document.write() Intervention!

The use of document.write() has always been a bad “code smell” in JavaScript. Most web performance guides such as WebPageTest and Yahoo Exception Performance have warned against this practice.

In most cases, document.write() can be replaced by inserting innerHTML into an empty element after the rest of the page loads. This approach also allows the developer to “think” about how the page might react in cases where JavaScript is disabled or not available on the client.

Google has recently changed the default behavior, such that when on a slow (currently 2G) connection, but discussions have also leaned toward including any slow connection.
As such, right now, the following will occur on slow (2G) connections:

  • Chrome 53+ (warning displayed in debugger console)
  • Chrome 55+ (blocked – code will not execute, warning message will appear in debugger console)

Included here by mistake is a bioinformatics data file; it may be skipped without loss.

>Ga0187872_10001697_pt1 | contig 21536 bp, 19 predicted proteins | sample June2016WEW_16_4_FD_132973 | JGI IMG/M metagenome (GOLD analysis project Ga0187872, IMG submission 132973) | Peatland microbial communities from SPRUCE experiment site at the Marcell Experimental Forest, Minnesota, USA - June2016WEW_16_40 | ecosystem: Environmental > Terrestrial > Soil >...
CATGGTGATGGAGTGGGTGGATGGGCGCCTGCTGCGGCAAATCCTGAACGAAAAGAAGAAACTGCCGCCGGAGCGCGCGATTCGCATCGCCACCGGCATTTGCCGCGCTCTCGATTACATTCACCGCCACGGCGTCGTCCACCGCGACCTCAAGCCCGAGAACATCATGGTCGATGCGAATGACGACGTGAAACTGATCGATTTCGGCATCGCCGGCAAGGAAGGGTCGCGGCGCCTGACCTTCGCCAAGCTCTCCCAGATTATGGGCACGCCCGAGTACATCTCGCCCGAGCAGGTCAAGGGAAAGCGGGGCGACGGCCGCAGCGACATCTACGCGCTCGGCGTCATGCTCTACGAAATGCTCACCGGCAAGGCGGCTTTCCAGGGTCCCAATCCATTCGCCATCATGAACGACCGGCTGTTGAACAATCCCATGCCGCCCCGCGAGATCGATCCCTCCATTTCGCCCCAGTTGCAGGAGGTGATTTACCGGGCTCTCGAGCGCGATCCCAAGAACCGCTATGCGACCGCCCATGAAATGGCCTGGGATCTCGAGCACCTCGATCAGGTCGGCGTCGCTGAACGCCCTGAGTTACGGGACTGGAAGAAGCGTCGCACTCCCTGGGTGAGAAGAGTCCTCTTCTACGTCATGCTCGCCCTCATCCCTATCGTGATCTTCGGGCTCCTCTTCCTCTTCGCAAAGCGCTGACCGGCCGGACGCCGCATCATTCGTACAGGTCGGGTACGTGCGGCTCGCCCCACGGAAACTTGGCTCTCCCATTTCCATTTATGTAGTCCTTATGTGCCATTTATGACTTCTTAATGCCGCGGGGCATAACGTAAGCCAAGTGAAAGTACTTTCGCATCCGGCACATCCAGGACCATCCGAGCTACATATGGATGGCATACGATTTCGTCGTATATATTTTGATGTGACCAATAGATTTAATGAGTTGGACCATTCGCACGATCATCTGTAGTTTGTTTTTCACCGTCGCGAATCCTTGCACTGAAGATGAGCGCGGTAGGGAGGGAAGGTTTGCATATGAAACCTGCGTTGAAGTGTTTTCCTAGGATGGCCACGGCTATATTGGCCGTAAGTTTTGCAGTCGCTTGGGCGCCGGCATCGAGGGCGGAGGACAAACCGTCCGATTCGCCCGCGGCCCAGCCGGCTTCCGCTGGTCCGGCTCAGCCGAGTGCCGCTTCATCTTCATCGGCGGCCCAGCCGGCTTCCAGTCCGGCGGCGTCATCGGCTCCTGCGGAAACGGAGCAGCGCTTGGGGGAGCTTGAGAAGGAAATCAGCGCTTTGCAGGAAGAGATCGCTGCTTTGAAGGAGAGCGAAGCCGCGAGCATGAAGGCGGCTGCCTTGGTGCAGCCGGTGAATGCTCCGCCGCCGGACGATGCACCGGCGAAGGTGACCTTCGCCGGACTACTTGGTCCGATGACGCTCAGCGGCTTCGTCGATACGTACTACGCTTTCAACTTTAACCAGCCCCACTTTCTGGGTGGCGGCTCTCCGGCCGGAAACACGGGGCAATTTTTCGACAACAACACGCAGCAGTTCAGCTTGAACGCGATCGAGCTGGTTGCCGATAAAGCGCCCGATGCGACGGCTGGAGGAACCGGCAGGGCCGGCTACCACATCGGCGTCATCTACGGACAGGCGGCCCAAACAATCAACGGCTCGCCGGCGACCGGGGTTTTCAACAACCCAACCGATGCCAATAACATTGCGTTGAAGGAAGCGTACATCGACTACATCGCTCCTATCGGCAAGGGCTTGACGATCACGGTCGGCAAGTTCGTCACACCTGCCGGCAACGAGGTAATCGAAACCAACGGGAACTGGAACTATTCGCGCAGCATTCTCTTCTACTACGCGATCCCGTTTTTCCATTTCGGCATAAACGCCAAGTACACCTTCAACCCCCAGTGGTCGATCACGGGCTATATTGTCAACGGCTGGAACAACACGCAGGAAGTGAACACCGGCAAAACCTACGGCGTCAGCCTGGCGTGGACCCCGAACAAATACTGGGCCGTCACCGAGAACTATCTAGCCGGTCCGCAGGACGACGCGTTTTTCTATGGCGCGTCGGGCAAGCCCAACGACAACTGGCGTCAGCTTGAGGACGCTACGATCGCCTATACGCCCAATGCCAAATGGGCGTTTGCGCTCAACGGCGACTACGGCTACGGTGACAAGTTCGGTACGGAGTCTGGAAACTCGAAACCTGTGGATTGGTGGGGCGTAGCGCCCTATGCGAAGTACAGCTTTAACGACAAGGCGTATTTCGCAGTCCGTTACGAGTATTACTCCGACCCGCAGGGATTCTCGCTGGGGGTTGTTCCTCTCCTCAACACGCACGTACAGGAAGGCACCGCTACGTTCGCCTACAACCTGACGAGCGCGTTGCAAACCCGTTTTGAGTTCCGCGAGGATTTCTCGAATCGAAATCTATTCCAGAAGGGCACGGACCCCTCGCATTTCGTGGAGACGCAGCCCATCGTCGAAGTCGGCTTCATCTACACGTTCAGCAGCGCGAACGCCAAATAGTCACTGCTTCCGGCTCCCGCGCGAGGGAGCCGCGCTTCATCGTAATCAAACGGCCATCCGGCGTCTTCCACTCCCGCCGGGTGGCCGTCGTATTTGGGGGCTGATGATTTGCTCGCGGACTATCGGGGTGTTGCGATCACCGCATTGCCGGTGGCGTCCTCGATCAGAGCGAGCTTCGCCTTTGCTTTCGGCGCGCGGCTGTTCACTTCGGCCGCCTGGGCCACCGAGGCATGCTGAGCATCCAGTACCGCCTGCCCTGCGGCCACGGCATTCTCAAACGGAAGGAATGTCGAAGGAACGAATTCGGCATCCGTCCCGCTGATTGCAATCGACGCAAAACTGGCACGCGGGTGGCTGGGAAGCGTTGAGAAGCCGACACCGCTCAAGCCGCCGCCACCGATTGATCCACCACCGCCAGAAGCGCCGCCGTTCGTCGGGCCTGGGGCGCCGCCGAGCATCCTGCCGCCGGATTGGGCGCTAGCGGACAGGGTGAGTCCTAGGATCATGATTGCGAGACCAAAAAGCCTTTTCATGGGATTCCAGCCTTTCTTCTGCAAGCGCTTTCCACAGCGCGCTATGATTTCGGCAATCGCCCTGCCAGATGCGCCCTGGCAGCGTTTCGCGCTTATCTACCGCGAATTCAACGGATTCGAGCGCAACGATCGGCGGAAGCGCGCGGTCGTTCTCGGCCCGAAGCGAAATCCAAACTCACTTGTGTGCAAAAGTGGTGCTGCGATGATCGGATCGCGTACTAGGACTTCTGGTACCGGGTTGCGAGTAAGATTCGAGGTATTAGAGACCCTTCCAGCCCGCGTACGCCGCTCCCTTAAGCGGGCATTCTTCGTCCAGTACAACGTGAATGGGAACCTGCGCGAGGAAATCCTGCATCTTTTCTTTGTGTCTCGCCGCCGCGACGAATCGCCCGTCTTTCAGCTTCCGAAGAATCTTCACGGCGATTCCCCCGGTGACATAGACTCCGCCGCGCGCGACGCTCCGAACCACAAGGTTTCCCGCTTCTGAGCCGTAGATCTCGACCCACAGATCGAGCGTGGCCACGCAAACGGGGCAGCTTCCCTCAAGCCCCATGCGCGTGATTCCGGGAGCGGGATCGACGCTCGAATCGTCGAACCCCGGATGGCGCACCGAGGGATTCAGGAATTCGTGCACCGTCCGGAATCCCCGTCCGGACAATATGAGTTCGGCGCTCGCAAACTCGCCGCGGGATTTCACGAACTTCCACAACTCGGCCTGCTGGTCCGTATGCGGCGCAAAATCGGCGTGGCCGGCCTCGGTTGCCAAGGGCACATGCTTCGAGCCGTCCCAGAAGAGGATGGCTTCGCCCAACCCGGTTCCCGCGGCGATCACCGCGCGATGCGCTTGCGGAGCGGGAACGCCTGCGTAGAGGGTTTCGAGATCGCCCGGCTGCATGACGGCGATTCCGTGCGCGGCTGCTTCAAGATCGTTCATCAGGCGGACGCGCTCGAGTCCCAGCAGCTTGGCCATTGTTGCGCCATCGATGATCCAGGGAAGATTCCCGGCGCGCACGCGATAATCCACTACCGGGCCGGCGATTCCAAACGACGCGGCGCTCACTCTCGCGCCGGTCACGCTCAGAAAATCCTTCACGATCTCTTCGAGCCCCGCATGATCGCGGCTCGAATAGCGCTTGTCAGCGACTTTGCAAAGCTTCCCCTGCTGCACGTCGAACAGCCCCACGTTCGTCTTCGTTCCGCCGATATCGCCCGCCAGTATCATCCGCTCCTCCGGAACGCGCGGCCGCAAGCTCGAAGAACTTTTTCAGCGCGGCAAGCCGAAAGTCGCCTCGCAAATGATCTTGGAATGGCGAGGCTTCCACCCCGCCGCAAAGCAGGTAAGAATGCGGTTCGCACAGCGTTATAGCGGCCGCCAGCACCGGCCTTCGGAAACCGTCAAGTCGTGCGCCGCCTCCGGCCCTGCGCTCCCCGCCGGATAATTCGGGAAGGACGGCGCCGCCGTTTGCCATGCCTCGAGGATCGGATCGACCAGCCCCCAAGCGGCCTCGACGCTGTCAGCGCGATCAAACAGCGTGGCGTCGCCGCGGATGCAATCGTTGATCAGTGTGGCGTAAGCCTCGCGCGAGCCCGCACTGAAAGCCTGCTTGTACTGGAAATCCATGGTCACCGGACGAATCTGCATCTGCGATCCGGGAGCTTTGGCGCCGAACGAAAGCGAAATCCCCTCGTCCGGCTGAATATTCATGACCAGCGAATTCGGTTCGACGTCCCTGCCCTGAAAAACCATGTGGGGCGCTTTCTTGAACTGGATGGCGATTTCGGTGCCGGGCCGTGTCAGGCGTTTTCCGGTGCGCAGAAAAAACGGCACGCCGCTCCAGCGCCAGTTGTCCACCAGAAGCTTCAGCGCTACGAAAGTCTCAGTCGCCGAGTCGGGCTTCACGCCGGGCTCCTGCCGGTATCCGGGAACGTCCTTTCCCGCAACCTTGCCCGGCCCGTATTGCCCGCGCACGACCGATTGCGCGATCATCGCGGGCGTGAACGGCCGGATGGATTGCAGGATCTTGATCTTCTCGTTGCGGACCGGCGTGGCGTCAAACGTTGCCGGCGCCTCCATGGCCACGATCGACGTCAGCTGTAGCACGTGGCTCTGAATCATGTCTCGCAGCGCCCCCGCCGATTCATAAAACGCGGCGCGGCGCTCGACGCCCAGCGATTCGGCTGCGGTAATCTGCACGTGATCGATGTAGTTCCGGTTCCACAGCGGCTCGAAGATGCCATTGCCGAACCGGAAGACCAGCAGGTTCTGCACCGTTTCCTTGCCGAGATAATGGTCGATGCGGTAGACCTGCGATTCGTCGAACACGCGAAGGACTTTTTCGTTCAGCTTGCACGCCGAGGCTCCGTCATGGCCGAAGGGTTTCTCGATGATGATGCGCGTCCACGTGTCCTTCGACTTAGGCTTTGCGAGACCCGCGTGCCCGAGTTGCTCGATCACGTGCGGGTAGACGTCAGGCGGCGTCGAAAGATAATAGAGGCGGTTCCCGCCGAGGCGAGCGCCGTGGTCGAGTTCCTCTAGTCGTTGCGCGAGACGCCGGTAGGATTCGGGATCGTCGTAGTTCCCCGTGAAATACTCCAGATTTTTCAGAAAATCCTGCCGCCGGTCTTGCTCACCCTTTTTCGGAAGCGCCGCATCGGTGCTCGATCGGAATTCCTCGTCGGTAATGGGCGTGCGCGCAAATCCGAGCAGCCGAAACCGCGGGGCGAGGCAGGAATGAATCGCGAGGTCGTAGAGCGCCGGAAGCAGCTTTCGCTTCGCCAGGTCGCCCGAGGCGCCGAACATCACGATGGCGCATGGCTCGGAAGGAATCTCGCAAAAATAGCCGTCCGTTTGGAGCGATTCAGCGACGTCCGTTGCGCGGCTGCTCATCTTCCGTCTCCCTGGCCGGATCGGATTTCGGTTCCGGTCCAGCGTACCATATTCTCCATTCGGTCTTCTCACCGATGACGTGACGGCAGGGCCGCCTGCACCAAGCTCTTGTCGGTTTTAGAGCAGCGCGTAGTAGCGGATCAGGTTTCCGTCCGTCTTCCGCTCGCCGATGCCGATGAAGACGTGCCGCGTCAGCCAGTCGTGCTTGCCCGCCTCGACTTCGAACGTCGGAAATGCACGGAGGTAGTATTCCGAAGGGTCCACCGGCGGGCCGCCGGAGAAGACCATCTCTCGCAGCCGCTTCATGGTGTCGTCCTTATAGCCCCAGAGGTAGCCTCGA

For users on slow connections, such as 2G, external scripts dynamically injected via document.write() can delay the display of main page content for tens of seconds, or cause pages to either fail to load or take so long that the user just gives up. Based on instrumentation in Chrome, we’ve learned that pages featuring third-party scripts inserted via document.write() are typically twice as slow to load than other pages on 2G.

My advice – remove all use of document.write() for required content in your code now, as your users MAY NOT see that content if you do not.


Defining word-break and word-wrap in CSS

I recently found a case where WebKit (Chromium, and Safari) was acting as if ‘overflow-x:visible;‘ was set in cases where text could not be wrapped inside a DIV due to a lack of spaces or hyphenation as it was a java stack trace. In this case I had to explicitly set the ‘word-wrap:break-word;‘ attribute for the problematic DIV.

.breakword { word-wrap: break-word; }

Also, for Unicode languages where there are other rules to complex to describe here…

.wordbreak { word-break: keep-all; }